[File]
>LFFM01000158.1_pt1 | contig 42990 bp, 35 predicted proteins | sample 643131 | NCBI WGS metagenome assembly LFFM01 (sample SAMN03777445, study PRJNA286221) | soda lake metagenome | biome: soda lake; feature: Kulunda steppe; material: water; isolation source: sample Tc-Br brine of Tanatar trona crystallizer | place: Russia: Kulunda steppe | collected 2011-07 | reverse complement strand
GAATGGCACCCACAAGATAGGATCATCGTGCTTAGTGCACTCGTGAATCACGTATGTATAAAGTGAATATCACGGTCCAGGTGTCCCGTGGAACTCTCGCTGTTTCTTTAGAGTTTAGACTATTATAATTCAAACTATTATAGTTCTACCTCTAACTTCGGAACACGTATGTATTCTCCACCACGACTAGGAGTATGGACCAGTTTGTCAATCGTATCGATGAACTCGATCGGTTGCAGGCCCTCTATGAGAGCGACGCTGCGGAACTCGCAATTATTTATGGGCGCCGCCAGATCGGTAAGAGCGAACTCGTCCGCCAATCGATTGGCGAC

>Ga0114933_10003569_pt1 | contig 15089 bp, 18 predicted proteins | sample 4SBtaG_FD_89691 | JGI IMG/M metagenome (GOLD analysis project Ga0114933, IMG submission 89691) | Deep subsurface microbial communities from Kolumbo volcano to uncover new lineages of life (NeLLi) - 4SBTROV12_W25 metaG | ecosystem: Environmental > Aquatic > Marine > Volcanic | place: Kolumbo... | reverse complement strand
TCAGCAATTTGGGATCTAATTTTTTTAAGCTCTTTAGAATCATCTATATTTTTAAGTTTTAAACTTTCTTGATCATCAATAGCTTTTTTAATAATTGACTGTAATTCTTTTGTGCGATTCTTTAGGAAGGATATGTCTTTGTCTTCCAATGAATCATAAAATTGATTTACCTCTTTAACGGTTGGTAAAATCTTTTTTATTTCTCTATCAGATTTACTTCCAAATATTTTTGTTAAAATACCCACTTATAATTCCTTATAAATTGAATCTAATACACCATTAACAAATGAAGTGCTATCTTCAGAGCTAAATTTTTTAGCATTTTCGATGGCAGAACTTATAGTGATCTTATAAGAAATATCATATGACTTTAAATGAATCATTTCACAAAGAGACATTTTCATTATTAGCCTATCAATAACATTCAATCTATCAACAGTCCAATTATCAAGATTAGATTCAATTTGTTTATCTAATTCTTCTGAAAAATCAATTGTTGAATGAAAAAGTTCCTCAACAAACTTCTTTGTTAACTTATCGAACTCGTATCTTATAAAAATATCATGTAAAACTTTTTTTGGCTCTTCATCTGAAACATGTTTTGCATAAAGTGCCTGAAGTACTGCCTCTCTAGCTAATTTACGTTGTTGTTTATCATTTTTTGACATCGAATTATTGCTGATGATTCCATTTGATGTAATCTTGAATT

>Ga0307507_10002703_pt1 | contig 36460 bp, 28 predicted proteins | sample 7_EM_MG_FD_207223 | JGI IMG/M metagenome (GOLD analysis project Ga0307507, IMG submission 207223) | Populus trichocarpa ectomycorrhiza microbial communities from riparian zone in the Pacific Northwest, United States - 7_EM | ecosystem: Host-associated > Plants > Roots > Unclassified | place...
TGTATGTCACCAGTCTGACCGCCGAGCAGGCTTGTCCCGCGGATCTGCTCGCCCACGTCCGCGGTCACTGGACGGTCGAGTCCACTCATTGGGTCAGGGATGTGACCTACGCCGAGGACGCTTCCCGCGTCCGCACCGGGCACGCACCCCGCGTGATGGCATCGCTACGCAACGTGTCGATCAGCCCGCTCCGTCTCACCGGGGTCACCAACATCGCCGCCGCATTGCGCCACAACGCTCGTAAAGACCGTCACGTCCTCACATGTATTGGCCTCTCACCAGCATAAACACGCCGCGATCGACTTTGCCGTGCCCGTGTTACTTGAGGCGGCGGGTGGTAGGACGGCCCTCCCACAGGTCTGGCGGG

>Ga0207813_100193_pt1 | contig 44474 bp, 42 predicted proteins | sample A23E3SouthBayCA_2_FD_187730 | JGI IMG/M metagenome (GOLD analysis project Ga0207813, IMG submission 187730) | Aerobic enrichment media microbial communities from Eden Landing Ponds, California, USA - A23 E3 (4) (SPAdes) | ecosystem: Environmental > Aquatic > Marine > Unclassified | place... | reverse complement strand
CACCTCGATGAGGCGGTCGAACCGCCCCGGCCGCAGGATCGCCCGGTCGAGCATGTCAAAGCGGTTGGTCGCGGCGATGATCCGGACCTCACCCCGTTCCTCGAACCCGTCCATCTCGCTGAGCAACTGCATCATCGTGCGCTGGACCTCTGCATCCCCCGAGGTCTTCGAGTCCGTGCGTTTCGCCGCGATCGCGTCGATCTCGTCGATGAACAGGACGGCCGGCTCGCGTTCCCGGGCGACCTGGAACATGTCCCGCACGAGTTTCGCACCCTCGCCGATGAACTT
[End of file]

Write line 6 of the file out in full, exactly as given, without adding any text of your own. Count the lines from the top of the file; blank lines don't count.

TGTATGTCACCAGTCTGACCGCCGAGCAGGCTTGTCCCGCGGATCTGCTCGCCCACGTCCGCGGTCACTGGACGGTCGAGTCCACTCATTGGGTCAGGGATGTGACCTACGCCGAGGACGCTTCCCGCGTCCGCACCGGGCACGCACCCCGCGTGATGGCATCGCTACGCAACGTGTCGATCAGCCCGCTCCGTCTCACCGGGGTCACCAACATCGCCGCCGCATTGCGCCACAACGCTCGTAAAGACCGTCACGTCCTCACATGTATTGGCCTCTCACCAGCATAAACACGCCGCGATCGACTTTGCCGTGCCCGTGTTACTTGAGGCGGCGGGTGGTAGGACGGCCCTCCCACAGGTCTGGCGGG